On January 13, five days after the company suspended Trump in light of the deadly riots at the U.S. Capitol, Paxton announced that he had begun an investigation into content modification policies at Google, Facebook, Twitter, Amazon and Apple.
“Transparency and First Amendment rights must be preserved for the free internet community to function and thrive,” he said in a statement at the time. “However, abolishing the seemingly coordinated statute of the president of the United States and many of the leading voices not only discourages freedom of expression, it also completely silences those whose political speech and beliefs do not align with the leaders of major tech companies.”
However, Twitter emphasized in its file that First Amendment protection measures ensure the company’s ability to define what is allowed on its platform, as well as what should be removed or restricted. The company said that cooperating with the state’s request to obtain “quantities of highly confidential documents” related to content stewardship would undermine the effectiveness of Twitter’s policies and harm its ability to implement such moderation.
The company said it tried to reach an agreement with the Texas attorney general to limit the scope of the request by his office, which had sought after all of the company’s policies, but the parties were unable to do so.
“Instead, AG Paxton has made it clear that he will use the full weight of his office, including his broad investigative powers, to retaliate against Twitter for making editorial decisions he does not agree with,” the company said.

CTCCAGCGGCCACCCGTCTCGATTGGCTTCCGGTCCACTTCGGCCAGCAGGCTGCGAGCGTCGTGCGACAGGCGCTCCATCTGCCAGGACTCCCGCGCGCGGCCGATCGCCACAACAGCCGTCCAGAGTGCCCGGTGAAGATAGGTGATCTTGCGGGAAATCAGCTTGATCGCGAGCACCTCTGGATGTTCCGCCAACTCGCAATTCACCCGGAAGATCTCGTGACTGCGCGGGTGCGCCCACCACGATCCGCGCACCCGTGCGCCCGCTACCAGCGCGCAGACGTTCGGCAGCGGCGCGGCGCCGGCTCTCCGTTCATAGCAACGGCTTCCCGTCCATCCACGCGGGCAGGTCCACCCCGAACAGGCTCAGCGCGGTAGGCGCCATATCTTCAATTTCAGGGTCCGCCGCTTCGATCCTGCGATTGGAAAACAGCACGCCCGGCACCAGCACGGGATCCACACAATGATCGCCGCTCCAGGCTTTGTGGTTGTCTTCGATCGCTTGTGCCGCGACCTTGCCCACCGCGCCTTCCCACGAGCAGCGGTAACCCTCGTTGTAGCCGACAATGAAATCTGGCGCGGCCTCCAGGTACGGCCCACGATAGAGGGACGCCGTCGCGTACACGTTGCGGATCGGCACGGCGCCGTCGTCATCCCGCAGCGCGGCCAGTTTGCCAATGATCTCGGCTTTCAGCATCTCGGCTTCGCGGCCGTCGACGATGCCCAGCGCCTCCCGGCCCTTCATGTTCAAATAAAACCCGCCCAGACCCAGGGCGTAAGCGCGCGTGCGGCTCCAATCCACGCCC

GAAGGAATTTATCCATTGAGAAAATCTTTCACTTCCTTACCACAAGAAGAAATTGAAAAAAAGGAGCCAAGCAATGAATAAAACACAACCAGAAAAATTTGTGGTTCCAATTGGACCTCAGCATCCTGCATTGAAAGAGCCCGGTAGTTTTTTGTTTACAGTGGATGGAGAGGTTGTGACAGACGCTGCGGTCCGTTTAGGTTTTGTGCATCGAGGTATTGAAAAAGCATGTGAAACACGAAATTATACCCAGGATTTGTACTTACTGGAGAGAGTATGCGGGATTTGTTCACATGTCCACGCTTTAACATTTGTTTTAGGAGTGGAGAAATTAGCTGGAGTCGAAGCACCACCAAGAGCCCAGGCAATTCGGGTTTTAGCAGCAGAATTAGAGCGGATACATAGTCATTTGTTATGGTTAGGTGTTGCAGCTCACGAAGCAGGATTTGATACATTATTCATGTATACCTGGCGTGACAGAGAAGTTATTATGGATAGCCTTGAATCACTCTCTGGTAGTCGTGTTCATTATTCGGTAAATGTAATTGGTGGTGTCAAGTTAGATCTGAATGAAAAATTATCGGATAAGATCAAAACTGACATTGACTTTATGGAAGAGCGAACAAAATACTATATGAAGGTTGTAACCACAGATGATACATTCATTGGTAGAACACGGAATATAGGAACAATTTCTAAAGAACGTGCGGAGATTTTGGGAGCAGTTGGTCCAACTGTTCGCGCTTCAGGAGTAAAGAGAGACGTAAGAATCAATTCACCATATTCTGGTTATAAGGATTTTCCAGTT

Twitter representatives and the Texas attorney general did not immediately respond to requests for comment.
Paxton has quarrels with the social media platform in the past over policies of moderation in content, and confirmed in an opinion piece on Fox News last May that Twitter fact-checkers were politically biased against Trump.
However, Twitter was not the only platform that took action against Trump in response to the events of January 6. Facebook, Instagram and YouTube, a subsidiary of Google, all took their own steps to punish him. Unlike Twitter, they all restored the former president’s accounts, although he didn’t post any new posts after leaving his post.
Bringing the case to court is the latest development in an ongoing battle between social media companies and those on the right, who have seen attempts to verify content and cancel conservative accounts as an indication of a culture of societal cancellation aimed at silencing republican voices.
The conservatives held up the accusations against the big tech companies as a rallying cry in the wake of the riots, With some speculating that it may be the main issue of the Republican Party for the midterm elections and in 2024. Anti-Silicon Valley sentiment is now a defining topic for the Republican Party, which in recent years has summoned chief executives for hearings. Last fall, Trump appointees filed two major antitrust lawsuits against Google and Facebook.